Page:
the article and data that initiated the Ravenstonedale project
our project page on the Family Tree DNA website
I plan to add a variety of articles and documents to this section, describing how life may have been for our Ravenstonedale ancestors. If you can add documents, stories, images, etc., for inclusion in this section, please send them to me (ideally in JPG, PDF or Word format).
I bought the programme for this event on ebay, and though I couldn't find a newspaper article setting out the results of the various competitions listed in the programme, I did come across a very interesting article, describing a similar event that took place in Threlkeld, Cumberland the same month, which may help those of you that don't remember the television series 'One Man and his Dog' to understand what sheepdog trials are all about!
According to Rev Nicholls in his 'History and Traditions of Ravenstonedale" (volume 1 printed in 1877), everyone in Ravenstonedale used to knit ... men, women and children. Apparently it was quite normal for a shepherd minding his sheep to occupy himself knitting stockings. This short article explains the importance of knitting to the people of Ravenstonedale.
On this page you will find a link to a fascinating book which is available to read online at Archive.org, which describes the way of life for agricultural workers in Westmorland two hundred years ago, along with some of the illustrations from the book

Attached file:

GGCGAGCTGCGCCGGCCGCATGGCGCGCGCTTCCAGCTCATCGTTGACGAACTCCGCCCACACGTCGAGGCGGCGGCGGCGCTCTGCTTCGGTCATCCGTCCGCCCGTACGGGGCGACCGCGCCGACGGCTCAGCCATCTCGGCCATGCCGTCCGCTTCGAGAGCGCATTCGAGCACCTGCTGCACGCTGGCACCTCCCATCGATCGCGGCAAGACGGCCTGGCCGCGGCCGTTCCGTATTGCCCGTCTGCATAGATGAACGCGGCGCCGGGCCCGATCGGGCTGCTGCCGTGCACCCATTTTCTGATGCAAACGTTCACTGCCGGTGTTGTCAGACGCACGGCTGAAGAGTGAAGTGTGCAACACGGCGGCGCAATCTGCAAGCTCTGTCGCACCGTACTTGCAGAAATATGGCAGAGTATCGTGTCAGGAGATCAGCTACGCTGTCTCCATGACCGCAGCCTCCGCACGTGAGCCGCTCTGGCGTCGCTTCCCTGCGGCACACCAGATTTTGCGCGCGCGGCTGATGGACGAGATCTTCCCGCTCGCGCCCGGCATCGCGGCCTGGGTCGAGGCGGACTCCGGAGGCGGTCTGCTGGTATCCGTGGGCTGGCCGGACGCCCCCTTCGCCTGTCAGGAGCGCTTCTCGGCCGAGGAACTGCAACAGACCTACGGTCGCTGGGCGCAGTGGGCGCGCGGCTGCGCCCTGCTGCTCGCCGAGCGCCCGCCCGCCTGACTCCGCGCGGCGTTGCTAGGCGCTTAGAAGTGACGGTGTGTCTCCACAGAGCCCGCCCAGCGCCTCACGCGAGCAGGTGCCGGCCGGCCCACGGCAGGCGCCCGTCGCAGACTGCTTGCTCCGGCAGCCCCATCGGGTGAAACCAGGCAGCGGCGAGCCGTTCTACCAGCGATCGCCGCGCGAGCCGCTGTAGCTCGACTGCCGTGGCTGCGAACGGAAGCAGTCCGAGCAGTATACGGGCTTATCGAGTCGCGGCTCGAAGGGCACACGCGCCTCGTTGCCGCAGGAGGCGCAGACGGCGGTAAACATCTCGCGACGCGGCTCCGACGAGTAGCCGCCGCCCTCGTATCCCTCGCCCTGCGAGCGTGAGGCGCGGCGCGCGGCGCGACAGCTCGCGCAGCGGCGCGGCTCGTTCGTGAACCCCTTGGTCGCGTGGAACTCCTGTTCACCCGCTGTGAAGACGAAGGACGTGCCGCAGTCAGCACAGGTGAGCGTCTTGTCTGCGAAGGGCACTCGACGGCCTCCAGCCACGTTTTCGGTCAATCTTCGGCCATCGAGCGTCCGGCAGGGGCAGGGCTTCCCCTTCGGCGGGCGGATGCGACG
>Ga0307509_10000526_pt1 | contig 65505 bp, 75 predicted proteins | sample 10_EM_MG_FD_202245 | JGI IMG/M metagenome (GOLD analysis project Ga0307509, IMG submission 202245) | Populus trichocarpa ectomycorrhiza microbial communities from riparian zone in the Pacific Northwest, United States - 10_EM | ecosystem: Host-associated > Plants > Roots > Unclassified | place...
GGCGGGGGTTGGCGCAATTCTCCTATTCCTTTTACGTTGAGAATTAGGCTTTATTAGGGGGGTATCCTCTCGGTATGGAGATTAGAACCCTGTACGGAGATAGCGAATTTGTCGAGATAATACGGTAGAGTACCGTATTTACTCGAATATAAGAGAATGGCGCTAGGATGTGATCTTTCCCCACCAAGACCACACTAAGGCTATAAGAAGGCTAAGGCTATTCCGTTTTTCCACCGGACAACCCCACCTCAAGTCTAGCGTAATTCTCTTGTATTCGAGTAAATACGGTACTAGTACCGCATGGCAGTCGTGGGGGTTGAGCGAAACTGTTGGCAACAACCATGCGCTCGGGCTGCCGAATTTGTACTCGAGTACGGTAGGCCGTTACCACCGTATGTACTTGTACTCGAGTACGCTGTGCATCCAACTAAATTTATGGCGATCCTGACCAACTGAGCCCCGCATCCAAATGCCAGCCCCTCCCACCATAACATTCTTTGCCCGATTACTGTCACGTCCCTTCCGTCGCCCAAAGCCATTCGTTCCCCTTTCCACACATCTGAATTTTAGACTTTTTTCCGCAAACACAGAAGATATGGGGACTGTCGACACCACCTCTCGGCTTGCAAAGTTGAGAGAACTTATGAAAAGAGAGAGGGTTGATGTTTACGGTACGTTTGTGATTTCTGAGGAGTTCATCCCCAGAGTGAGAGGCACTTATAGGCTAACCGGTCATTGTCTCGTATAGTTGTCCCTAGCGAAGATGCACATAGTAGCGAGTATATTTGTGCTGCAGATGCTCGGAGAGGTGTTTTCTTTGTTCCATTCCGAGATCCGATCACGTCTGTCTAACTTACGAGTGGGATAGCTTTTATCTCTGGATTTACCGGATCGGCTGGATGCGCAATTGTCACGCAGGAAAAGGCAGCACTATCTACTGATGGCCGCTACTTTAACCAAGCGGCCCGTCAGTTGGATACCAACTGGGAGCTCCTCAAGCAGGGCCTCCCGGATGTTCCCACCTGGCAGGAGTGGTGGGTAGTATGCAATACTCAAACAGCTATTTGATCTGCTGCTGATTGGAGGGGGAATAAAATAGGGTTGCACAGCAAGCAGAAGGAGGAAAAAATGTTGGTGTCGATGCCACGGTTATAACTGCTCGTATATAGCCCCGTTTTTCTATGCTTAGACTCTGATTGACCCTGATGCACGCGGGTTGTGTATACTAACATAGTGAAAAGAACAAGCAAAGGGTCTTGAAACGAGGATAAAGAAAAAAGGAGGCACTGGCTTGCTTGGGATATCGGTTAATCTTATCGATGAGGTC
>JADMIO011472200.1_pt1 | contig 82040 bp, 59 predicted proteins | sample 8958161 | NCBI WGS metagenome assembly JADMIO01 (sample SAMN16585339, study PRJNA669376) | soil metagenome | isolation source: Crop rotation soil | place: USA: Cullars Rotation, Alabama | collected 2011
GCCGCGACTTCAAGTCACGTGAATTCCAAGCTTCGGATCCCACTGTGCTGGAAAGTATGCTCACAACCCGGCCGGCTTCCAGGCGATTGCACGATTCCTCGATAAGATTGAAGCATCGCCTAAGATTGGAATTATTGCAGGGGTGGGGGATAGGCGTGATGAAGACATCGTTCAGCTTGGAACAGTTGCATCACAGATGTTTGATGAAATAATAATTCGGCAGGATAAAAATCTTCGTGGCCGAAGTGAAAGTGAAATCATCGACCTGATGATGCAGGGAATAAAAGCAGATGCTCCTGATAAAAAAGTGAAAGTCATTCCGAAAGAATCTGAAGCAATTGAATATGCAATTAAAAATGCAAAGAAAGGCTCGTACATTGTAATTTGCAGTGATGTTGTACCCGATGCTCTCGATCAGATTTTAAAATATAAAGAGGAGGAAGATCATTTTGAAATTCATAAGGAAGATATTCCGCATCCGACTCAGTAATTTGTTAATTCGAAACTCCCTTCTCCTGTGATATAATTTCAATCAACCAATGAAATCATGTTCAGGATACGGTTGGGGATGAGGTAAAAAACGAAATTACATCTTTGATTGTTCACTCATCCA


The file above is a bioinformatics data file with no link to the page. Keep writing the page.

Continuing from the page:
These were ancient homes of the FOTHERGILLs, and this short article by Cyril Harrington from a 1951 edition of 'The Dalesman' provides some background to their origins. The link will open a pdf document.
Before 1834, responsibility for the poor, sick and old was down to the local parish officials. The financial burden was great and many strategies were put into place to prevent any poor arriving in the parish from elsewhere! In Ravenstonedale, there are records showing a strategy adopted by the Grand Jury of Four and Twenty to manage the situation. This link will take you to an article on the Adamthwaite Archive.
by James Rebanks
This fascinating account of a modern-day shepherd's daily life working with Herdwick and Swaledale flocks on the fells provides an understanding of how many of our Ravenstonedale ancestors could have spent their lives at various times of the farming year. The author suggests that the traditional practices of fell-farming may have remained virtually unchanged for several thousand years. An excellent read!!